AN ex-soldier has secured victory in his fight to gain permission to build a house on his family’s farm.

A long-running planning dispute came to an end as councillors narrowly voted in favour of Gordon Pollock’s proposal for Mossneuk Farm, in Neilston.

Planning chiefs had thrown out his plan in December but, after a heated row, the scheme went back before the committee last month.

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Councillors then opted to delay the application until a complaint made by Mr Pollock about Councillor Stewart Miller had been investigated.

However, this complaint was pulled, allowing a fresh vote on the plan to take place last week.

A delighted Mr Pollock, who has worked on the farm since he was forced to retire from the Army after being shot in Afghanistan, breathed a sigh of relief as the scheme was approved by three votes to two.

Councillor Betty Cunningham raised concerns about the need for a new house on the site and said she feared approving the plan would be “unjust.”

She asked: “The person in the existing house has got a full-time job as a teacher, plus a part-time job, so when does he work on the farm?”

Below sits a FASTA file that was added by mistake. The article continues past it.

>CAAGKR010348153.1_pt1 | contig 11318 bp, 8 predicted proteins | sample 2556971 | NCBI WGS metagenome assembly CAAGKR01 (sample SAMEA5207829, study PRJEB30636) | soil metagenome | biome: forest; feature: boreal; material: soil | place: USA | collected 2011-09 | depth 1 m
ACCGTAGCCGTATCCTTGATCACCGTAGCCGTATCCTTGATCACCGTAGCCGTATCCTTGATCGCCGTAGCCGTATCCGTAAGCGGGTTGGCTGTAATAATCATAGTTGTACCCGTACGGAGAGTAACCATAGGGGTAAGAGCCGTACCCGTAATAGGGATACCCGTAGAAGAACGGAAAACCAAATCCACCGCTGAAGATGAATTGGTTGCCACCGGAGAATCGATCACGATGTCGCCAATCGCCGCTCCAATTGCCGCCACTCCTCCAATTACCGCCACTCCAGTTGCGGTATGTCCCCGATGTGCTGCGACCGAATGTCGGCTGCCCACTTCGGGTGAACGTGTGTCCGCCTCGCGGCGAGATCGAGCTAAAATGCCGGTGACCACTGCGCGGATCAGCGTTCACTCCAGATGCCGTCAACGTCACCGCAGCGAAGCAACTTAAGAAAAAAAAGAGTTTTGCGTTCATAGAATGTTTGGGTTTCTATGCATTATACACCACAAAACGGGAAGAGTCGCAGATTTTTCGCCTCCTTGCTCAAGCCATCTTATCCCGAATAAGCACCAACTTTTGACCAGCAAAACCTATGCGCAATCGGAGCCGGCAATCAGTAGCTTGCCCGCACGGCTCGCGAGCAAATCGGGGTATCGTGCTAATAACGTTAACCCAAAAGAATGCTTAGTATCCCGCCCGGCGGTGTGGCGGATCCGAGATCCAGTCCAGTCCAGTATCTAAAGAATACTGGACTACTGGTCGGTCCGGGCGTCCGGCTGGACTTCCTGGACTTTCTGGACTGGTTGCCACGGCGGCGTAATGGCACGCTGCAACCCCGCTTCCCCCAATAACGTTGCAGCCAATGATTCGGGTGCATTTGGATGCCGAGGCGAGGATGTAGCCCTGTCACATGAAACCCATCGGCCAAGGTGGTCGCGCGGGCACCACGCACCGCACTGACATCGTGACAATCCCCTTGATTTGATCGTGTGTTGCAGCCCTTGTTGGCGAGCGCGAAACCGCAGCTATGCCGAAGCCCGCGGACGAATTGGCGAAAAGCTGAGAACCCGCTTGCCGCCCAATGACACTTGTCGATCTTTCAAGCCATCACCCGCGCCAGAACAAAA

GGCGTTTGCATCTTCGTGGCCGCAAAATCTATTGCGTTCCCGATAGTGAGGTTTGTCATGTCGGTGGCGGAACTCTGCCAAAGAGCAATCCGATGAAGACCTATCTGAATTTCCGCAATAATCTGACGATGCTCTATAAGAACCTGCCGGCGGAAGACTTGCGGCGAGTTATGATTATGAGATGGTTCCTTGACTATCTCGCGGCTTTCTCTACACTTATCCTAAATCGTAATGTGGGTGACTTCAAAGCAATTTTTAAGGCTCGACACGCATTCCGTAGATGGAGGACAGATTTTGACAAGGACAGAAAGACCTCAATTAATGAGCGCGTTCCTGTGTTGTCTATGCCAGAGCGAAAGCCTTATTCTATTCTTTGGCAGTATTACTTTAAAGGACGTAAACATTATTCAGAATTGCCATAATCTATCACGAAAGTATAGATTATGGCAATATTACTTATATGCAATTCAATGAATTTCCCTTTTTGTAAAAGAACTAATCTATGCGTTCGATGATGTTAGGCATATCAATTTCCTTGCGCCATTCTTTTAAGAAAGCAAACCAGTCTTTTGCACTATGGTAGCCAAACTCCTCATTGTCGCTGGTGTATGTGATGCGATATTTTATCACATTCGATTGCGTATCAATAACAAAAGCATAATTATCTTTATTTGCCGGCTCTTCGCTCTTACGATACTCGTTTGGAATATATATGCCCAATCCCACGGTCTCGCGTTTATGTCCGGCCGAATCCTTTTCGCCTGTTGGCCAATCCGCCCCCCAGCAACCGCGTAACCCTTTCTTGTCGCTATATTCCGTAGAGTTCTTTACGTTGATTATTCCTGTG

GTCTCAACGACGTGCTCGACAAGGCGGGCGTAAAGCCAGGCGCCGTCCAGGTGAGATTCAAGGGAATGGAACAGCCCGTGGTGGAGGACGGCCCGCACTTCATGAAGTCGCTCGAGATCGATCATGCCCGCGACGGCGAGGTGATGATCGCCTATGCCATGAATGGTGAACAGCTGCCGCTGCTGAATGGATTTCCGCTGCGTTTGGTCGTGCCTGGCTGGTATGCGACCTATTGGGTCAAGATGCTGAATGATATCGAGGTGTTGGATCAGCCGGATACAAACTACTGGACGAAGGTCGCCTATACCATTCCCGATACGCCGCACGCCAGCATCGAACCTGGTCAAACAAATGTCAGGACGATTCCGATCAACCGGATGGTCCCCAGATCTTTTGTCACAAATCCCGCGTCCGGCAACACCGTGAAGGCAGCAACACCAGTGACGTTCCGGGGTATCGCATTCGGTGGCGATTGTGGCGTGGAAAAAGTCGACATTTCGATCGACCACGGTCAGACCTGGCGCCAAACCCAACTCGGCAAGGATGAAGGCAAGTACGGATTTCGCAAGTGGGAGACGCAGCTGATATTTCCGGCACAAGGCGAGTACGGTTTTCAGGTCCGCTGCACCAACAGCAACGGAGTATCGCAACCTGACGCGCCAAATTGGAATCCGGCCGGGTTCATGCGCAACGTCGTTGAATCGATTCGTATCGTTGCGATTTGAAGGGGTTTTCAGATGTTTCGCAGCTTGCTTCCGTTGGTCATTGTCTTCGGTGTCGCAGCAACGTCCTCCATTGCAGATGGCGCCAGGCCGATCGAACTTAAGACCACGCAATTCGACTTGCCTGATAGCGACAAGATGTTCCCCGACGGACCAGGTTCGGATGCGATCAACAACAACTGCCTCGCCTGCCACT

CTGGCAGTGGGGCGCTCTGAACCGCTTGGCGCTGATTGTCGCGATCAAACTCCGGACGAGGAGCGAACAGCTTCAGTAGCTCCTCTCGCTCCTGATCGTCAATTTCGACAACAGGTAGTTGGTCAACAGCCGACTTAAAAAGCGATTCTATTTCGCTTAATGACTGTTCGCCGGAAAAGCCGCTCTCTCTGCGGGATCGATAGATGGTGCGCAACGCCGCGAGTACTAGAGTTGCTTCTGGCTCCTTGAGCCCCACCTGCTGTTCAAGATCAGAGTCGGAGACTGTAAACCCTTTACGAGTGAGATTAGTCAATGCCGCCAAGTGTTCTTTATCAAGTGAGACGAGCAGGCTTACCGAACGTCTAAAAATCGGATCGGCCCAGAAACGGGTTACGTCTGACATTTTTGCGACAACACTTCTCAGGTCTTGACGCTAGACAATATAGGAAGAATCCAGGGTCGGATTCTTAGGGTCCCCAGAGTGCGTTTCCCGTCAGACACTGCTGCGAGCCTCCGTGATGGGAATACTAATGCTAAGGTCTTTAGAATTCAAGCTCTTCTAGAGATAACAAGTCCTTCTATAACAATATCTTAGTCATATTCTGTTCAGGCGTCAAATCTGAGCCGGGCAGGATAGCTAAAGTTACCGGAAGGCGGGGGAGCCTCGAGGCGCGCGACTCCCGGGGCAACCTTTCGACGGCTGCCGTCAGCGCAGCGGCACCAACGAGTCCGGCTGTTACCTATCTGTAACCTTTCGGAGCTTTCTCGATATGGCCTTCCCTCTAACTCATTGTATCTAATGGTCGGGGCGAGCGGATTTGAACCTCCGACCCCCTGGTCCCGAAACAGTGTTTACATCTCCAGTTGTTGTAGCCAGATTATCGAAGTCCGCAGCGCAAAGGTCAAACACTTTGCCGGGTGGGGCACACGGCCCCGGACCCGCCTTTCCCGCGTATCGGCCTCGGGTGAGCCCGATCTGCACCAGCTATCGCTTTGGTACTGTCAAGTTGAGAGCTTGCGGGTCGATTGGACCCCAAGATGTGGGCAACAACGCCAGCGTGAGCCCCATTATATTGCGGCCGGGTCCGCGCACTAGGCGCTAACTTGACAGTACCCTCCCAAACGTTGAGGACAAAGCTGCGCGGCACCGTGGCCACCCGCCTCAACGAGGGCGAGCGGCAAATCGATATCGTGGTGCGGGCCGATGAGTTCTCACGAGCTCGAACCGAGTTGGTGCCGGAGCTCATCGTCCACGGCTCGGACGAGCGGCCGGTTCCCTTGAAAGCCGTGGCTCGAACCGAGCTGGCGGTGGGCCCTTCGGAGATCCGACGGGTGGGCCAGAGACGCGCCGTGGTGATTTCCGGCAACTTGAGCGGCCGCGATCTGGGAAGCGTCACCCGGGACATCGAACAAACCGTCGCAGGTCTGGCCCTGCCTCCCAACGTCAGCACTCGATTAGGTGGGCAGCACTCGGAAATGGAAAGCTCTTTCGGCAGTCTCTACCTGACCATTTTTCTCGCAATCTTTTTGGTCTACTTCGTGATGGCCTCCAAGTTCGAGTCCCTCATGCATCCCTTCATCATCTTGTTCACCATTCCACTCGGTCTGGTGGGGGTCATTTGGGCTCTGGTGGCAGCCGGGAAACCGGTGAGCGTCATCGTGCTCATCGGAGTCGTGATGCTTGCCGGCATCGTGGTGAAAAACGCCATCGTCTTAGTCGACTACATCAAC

However, a labour requirement report, prepared by the Scottish Agricultural College and submitted with the application, stated that the farm needs five full-time workers.

Three of these workers should be living on the farm for animal welfare reasons, the report claims.

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The application stated only two full-time workers currently live on the site.

Provost Jim Fletcher, who backed the plan, said there did seem to be a need for another full-time worker but added: “Are we being played for fools? Do we ever check it? What’s to stop anyone saying we need another farm worker?

“We have to assume the applicant is being absolutely honest.”

A condition of the planning permission means the person living in the house must be working on the farm.

Principal planner Sean McDaid said: “The condition is enforceable. A consequence could be that they’re out the house. I would hope it doesn’t come to that position.

“You can’t anticipate a breach of planning control, the applicant’s intentions cannot be questioned.

“It’s never been done in East Renfrewshire to my knowledge. It would be a very extreme situation.”

Councillor Angela Convery said: “It needs to be a closely monitored condition. We need to be very robust and ensure it is followed.”

Councillor Miller, who branded the original application “rubbish,” withdrew from the meeting while the plan was discussed.

Mr Pollock had claimed he had an undeclared conflict of interest but Mr Miller said the Pollock family was “looking for excuses.”